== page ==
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"Calm was the day, and the scene delightful;" this was the passage of Lindley Murray's grammar, which embodied my notions of elegance in English composition, in the studious times of my sweet childhood; and with it impressed on my mind I set off for Eingerige in the Professor's gig, and kept repeating it to myself, and feeling its applicability as we left the pretty and busy environs of the Capital, as the Norwegians always call Christiania. Never did I hear that term used so often; its use almost looks as if they were afraid that even they themselves would forget that Christiania really was the capital. But they insist on styling the King, the King of Norway and Sweden, instead of King of Sweden and Norway; so it is natural they should call Christiania the capital, to distinguish it distinctly from Stockholm.
It is a soft and brilliant day; one of the very few such that we have had; for torrents of rain or scorching sun have as yet prevailed alternately— the former, indeed, far preponderating. The pretty environs are now left; hill, mountain, and fir forest succeed; the latter opening to disclose charming views of water, islands, and mountains. Yes, Norway is a beautiful country, and amid its novel scenery, it is hard not to be pleased and in good spirits. Even the Professor, generally so grave and silent, became animated. We were going through a splendid pine forest, and coming down a sharp hill; I had often wished to be in a pine forest in Norway, with its beautiful rocks, and lichens and white mosses, such as I see now; and bears and wolves, such as I do not see; but, however, this sharp hill recalled to my thoughts the heavy carriage and its cargo, in which it had been proposed to me to travel, and we were talking and laughing about it, when a sudden fear crossed my mind, and I said, "Take care; this would be an awkward spot for an upset."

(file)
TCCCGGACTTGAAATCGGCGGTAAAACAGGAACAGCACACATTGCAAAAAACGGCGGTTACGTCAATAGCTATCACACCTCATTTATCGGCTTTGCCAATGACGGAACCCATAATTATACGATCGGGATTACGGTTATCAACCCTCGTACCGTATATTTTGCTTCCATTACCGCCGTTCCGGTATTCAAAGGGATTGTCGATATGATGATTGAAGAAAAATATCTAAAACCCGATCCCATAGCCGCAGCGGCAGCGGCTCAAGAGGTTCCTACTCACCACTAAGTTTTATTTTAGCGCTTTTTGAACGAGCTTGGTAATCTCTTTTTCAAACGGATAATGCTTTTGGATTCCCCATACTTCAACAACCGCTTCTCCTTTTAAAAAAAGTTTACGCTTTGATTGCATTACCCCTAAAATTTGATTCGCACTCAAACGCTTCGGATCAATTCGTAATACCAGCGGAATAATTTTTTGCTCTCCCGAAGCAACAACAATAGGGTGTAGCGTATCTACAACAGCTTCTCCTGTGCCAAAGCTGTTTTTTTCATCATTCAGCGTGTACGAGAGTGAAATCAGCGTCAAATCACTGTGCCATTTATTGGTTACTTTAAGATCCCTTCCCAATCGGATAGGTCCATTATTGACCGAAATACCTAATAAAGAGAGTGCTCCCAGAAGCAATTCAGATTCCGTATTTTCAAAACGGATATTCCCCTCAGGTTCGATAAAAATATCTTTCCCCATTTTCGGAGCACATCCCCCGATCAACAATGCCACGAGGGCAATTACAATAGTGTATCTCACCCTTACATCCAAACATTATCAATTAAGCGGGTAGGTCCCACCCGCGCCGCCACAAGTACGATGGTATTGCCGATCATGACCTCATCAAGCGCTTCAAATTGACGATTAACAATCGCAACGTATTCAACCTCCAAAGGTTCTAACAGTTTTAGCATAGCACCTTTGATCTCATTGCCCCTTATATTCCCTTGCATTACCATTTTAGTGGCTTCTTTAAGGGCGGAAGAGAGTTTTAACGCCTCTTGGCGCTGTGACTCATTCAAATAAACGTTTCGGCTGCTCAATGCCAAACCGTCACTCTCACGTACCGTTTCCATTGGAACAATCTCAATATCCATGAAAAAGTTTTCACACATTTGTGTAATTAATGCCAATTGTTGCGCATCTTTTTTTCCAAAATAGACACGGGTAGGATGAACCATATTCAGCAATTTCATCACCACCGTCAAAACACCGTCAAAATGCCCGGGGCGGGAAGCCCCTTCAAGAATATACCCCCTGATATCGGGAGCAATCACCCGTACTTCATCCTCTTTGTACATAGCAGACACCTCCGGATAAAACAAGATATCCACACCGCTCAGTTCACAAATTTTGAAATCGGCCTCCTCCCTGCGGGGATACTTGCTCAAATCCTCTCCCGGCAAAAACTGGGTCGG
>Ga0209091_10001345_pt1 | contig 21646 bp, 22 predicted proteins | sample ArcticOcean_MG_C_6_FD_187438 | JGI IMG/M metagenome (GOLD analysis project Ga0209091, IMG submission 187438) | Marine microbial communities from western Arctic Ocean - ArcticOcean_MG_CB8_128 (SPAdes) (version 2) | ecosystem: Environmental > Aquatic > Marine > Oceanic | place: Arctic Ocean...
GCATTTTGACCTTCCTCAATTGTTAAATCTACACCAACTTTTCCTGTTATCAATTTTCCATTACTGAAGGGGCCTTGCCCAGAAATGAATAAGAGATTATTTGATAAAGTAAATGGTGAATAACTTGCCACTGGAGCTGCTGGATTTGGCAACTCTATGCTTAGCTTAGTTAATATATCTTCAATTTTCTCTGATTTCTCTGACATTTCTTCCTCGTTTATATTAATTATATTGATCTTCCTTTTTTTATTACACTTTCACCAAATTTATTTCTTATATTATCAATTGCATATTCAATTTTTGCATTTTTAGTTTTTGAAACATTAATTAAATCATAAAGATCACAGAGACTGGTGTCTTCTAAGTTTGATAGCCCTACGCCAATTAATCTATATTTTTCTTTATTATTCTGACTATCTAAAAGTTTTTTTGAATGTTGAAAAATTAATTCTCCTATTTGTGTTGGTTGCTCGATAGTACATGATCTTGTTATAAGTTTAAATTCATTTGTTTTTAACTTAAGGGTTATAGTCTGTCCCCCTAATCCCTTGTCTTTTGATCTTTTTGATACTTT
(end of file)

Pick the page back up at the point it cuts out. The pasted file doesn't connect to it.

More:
My driver smiled rather scornfully, but before the presumptuous smile had passed away, down came the horse, first on his head, then flat on the ground; away went our gig, right over him, smashed in pieces, and left us—I do not well know where. To the best of my belief I found myself sitting between the four out-stretched legs of the poor horse; but the Professor declares I am mistaken, for that he picked me up and put me in the ditch! I only recollect getting up on my own feet, with a very odd feel in my head and right arm. The gig lay over the horse, and I saw the poor Professor between both, holding one hand on the horse's head, and pulling with the other, which was a gloved one, at the harness. I went to his aid, but he screamed at me to go away.
"You will be killed, you will be kicked to pieces!" he cried.
I, however, began to pull. "Well," said he, "if you will pull, try if you can pull a little harder."
The latter I could not do; so he told me to put my hand, instead of his, on the creature's head; it felt a small load to lay on that great head, and so I went to put my foot on it, waving my hand vigorously to a light cart which I saw coming on, with two men in it. They did not appear to notice my signals of distress; came just at the same pace; looked at usr and as the Professor did not ask for assistance, they quietly went on.
It was hard work to get the animal up, it lay in such an awkward position: at last, snorting, panting, and trembling, it stood erect, mutely staring out fears far beyond, I am sure, what we had experienced.
And now what was to be done? It was delightful to be in a Norwegian forest, but to be there under such peculiar circumstances was an unexpected felicity.
"I can tie up the gig," said the Professor, looking as if solving a problem. "I have a rope, I can tie it, and then I must draw it on."
"And I can lead the horse," I said.
"No; that you cannot do."
"How shall he go then?"
"I must tie him behind the gig."
"Well, I will carry the whip."
"Yes, that you may do."
The Professor set to work in a most scientific manner; he tied up the gig, and he tied the horse behind it, and he put himself in the animal's former place, and I took whip, and we were once more ready to be en route in my first journey in Norway. But the good old Professor, after a tug or two, stood stationary and still.
"Why do you not go on?"
"Don't you see the horse will not move?"
"Shall I whip him?"
"Nay S he will plunge then. Good animal, he does not like to see me here while he is there." "I must lead it then."
"He would not let you: he would stand there with his four feet on the same spot."
"Then what is to be done?"
"I must try if I cannot get him into my place; and if not, I must ride on to Baron W.'s and borrow a carriage for you. It is too far for you to walk."
"I will sit here among these rocks. Are there wolves here?"
"Not now; nor anything else to molest you."
"But how does there come to be a Baron in Norway? I thought you had abolished nobility, though you hold so much to official titles—even the very least; so that I was polite enough to say \l Herr Fairy-hunter ' whenever I spoke of."
"Ack! I cannot now explain to you our customs, but this is the last of our barons, the title